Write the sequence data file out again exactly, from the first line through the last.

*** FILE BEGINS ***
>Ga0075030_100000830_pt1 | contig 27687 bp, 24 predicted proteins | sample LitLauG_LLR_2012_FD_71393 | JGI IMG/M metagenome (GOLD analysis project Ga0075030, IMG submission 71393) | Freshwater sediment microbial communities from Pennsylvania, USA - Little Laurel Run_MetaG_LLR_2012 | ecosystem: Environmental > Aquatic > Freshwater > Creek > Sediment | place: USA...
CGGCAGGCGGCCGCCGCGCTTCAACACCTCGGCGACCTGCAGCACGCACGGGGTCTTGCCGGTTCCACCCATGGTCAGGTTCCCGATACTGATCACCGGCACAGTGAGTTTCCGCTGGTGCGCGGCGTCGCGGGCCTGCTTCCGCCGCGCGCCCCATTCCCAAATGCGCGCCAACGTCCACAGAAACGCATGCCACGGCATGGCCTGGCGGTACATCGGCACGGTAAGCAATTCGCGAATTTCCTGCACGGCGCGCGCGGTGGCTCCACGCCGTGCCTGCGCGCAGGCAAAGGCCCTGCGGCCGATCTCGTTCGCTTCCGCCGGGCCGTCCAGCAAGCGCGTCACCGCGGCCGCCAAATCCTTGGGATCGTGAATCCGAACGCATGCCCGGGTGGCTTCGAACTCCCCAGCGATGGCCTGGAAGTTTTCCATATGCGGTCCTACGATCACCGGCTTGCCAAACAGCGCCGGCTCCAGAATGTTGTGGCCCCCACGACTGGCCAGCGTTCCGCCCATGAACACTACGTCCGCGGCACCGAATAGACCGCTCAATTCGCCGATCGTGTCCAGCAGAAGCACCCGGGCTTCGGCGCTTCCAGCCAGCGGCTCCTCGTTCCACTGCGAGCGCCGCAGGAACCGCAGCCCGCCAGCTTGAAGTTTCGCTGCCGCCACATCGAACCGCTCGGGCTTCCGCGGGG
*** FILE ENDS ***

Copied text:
>Ga0075030_100000830_pt1 | contig 27687 bp, 24 predicted proteins | sample LitLauG_LLR_2012_FD_71393 | JGI IMG/M metagenome (GOLD analysis project Ga0075030, IMG submission 71393) | Freshwater sediment microbial communities from Pennsylvania, USA - Little Laurel Run_MetaG_LLR_2012 | ecosystem: Environmental > Aquatic > Freshwater > Creek > Sediment | place: USA...
CGGCAGGCGGCCGCCGCGCTTCAACACCTCGGCGACCTGCAGCACGCACGGGGTCTTGCCGGTTCCACCCATGGTCAGGTTCCCGATACTGATCACCGGCACAGTGAGTTTCCGCTGGTGCGCGGCGTCGCGGGCCTGCTTCCGCCGCGCGCCCCATTCCCAAATGCGCGCCAACGTCCACAGAAACGCATGCCACGGCATGGCCTGGCGGTACATCGGCACGGTAAGCAATTCGCGAATTTCCTGCACGGCGCGCGCGGTGGCTCCACGCCGTGCCTGCGCGCAGGCAAAGGCCCTGCGGCCGATCTCGTTCGCTTCCGCCGGGCCGTCCAGCAAGCGCGTCACCGCGGCCGCCAAATCCTTGGGATCGTGAATCCGAACGCATGCCCGGGTGGCTTCGAACTCCCCAGCGATGGCCTGGAAGTTTTCCATATGCGGTCCTACGATCACCGGCTTGCCAAACAGCGCCGGCTCCAGAATGTTGTGGCCCCCACGACTGGCCAGCGTTCCGCCCATGAACACTACGTCCGCGGCACCGAATAGACCGCTCAATTCGCCGATCGTGTCCAGCAGAAGCACCCGGGCTTCGGCGCTTCCAGCCAGCGGCTCCTCGTTCCACTGCGAGCGCCGCAGGAACCGCAGCCCGCCAGCTTGAAGTTTCGCTGCCGCCACATCGAACCGCTCGGGCTTCCGCGGGG